This film just doesn't fly
By Dan Kois
Friday, September 24, 2010
"Through our gizzards, the voices of the ages whisper to us, and tell us what's right," intones a dignified owl early in "Legend of the Guardians: The Owls of Ga'Hoole," in the sepulchral inflections of Hugo Weaving. How you respond to this bit of feathery hokum will determine how you'll feel about "Legend of the Guardians," which combines very old-fashioned storytelling with an of-the-moment 3-D ticket price. Does its majesty send a shiver up your spine? Or does the very idea of an animated owl delivering this line induce -- pardon me -- hoots of laughter?
Directed by Zack Snyder, the animated "Legend of the Guardians" tells a familiar story of two owlet brothers whose destinies come into conflict. Owlnapped by a clan of evil owls called the Pure Ones, the brothers are pulled into a plot to enslave all of owlkind. Kludd (voiced by Ryan Kwanten) eagerly signs on as a soldier in the Pure Ones' army, while Soren (Jim Sturgess) escapes to seek out the Guardians of Ga'Hoole, a legendary flock of warrior owls who protect owlkind from owl evil.
In summary: talking owls. And the owls do look quite pretty, downy feathers, wide eyes and all. (Don't look too closely at their beaks while they talk, though, or you may be consumed with curiosity about how an animal with no lips can speak.) There's a lot more hoo-hah about owl eugenics and owl pellets and owl navigation and "trusting your gizzard." The first three books of Kathryn Lasky's series have been crammed into this film's screenplay, which might explain why major plot elements are glossed over, such as the mysterious "flecks" of some unknown metal whose very existence imperils all owldom. In the film's climactic battle sequence, the big bad owl declares, "The Guardians are helpless against the power of the flecks." As villainous catchphrases go, it's no "Kneel before Zod."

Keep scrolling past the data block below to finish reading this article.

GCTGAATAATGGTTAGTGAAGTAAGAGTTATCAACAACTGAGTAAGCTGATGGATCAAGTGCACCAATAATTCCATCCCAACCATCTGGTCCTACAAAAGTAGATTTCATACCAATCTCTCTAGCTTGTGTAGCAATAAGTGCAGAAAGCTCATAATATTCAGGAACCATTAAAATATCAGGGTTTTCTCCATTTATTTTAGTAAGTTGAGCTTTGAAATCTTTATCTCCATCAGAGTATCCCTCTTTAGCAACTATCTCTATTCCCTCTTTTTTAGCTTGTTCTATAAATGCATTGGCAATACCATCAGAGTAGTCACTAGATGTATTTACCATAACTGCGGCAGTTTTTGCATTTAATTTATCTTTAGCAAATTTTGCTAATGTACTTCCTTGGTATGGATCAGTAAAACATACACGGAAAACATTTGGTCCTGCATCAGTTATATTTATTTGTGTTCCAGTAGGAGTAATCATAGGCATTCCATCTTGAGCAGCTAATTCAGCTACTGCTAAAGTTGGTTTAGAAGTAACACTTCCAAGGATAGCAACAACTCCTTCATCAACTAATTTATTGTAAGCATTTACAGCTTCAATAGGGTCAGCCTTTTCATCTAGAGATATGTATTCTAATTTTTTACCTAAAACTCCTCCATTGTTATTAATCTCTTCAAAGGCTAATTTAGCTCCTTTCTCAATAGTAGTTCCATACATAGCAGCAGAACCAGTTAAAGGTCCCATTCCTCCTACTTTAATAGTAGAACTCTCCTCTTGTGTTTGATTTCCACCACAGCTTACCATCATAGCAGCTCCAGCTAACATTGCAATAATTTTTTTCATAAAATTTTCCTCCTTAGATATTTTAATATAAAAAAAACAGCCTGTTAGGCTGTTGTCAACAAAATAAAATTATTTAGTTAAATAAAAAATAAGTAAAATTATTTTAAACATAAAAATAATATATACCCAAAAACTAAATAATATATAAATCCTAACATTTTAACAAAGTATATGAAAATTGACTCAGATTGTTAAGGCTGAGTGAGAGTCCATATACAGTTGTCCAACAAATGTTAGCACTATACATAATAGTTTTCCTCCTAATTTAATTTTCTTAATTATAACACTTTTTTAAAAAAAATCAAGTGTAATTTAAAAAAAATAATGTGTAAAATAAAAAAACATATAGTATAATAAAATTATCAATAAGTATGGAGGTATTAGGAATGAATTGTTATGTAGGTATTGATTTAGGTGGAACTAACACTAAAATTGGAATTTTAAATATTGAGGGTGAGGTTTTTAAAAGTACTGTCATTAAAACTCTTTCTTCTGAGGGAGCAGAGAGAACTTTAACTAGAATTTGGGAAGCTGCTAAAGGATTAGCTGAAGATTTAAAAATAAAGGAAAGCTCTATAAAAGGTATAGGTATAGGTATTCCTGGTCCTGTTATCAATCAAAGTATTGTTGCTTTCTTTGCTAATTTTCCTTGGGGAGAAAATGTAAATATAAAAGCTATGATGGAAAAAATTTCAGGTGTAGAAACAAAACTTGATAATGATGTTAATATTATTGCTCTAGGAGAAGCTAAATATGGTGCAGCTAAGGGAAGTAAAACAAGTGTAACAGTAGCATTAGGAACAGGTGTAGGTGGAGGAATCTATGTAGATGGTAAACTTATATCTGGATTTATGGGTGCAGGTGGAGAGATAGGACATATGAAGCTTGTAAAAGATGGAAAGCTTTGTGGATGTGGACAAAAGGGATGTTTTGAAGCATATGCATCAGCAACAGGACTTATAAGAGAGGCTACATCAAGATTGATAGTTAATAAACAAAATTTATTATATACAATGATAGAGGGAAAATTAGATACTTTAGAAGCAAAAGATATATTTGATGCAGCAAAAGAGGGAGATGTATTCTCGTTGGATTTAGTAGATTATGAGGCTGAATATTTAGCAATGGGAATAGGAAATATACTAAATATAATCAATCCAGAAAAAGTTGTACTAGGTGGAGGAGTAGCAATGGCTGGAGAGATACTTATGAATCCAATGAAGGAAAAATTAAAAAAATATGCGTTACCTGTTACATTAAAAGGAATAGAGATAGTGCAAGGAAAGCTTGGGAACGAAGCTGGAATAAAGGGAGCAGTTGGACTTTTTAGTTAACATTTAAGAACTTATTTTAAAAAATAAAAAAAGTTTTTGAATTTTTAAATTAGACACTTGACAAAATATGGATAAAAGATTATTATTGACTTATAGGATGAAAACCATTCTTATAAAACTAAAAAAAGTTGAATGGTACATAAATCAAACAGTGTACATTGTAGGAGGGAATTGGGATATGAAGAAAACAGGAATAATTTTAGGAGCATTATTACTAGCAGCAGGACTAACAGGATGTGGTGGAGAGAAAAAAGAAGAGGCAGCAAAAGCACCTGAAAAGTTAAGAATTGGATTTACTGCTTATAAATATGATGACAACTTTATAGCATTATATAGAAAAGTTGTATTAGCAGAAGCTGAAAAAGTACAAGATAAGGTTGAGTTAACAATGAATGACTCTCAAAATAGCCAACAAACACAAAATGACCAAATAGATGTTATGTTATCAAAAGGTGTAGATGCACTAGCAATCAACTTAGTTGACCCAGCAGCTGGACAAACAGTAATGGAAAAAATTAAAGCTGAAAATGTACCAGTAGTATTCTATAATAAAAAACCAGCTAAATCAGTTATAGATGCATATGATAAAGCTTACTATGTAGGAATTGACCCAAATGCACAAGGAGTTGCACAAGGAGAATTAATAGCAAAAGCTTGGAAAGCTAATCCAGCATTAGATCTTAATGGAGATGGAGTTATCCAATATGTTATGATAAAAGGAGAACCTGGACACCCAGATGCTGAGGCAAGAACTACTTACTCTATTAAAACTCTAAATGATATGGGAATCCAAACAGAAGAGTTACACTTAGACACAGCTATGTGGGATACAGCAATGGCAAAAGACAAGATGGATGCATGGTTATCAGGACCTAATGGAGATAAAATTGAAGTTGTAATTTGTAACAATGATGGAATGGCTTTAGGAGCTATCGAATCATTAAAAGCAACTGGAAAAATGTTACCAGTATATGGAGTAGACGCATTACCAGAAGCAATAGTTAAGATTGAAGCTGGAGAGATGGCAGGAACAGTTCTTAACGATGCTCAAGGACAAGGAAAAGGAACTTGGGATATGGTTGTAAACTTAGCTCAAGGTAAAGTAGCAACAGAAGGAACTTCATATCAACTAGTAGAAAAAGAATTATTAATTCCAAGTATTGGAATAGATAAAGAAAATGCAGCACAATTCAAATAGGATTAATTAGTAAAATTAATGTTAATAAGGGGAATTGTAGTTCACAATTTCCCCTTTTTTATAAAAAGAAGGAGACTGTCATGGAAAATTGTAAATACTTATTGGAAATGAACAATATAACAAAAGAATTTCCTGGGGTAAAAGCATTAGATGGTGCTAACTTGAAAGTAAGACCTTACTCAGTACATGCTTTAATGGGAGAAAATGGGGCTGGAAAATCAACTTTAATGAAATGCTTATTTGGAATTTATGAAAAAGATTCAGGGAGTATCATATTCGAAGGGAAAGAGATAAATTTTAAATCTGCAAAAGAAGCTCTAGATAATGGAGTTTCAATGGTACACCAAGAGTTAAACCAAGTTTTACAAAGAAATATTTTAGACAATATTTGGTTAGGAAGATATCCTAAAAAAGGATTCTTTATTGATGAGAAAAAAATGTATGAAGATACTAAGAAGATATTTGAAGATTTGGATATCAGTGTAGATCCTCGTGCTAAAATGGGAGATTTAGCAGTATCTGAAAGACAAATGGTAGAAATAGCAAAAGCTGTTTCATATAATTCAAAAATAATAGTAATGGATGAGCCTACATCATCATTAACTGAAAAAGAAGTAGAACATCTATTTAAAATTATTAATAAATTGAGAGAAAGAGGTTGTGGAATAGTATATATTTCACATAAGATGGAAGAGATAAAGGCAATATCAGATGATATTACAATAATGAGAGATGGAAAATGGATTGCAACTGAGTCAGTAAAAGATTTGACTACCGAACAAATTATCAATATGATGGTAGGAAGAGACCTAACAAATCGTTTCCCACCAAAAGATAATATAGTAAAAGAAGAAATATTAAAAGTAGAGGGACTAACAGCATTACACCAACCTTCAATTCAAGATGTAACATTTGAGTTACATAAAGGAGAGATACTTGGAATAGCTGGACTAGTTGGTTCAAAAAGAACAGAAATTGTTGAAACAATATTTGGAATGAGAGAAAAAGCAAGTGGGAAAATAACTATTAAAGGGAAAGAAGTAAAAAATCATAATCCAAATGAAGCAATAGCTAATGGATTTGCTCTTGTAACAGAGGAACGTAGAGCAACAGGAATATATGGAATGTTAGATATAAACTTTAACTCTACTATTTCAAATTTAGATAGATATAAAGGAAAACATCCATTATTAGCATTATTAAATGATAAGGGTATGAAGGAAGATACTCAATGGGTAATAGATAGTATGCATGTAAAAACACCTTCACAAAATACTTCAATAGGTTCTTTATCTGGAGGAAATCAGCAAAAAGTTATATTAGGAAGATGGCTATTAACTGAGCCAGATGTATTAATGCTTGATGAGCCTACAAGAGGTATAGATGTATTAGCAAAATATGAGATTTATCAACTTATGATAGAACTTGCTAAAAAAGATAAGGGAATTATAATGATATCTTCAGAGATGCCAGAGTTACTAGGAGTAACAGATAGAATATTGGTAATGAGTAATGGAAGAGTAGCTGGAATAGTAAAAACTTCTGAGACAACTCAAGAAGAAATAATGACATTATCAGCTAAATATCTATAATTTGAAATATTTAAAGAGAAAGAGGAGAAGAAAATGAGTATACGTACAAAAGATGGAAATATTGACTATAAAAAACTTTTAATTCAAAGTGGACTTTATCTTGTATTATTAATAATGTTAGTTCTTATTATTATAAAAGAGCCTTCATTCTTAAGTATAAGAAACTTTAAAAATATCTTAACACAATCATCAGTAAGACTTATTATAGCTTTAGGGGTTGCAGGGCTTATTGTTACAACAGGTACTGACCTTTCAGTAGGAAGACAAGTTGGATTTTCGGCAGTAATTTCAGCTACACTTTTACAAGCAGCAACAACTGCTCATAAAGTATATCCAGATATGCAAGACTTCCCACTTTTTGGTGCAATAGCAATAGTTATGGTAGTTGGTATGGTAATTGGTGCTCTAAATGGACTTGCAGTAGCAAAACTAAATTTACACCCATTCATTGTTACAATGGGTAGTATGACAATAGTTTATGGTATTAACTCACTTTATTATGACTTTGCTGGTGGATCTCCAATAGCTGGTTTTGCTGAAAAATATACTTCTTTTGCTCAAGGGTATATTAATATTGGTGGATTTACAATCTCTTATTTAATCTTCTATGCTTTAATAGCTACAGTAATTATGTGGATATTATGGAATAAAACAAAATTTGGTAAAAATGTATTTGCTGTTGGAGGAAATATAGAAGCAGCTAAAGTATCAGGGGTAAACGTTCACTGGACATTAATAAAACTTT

The bad owl's name is Metal Beak. He has a metal beak, you see. His actual beak was ripped off in battle by one of the Guardians years ago. (But how can he talk? Shouldn't he at least make clanking sounds when he speaks, with his metal beak? Reader, I don't know.) Metal Beak is voiced with great relish by Australian actor Joel Edgerton, so good earlier this year in "The Square"; in fact, the supporting cast is a who's who of excellent Aussie acting talent, all of them having a merry old time pretending to be owls. In addition to Weaving, there's Geoffrey Rush as a storytelling owl, Anthony LaPaglia as a singing owl, Sam Neill as a warrior owl and Abbie Cornish as a love-interest-whose-role-seems-to-have-been-drastically-cut-for-space owl. Helen Mirren, though not Australian, plays Metal Beak's consort, who is an owl.
Children with a particular affection for epic tales, no matter how derivative or cacophonous, will probably enjoy "Legend of the Guardians." The grown-ups who accompany them, though, unable to rotate their heads 180 degrees, will yawn through John Orloff and Emil Stern's dull dialogue and occasionally find their interest sparked by the film's lovely 3-D vistas.
And the action? It's especially hard to determine who's fighting whom in "Legends," because, well, because they are a bunch of owls. Snyder doesn't help, intercutting moments of balletic slow-motion with messy, incoherent action choreography. It's a technique filmgoers will recognize from Snyder's previous movies, "Watchmen" and "300" -- the only difference being that, thanks to "Ga'Hoole's" PG rating, the bone-crunching battles result in artful sprays of feathers, not blood.
Contains scenes of scary owl action.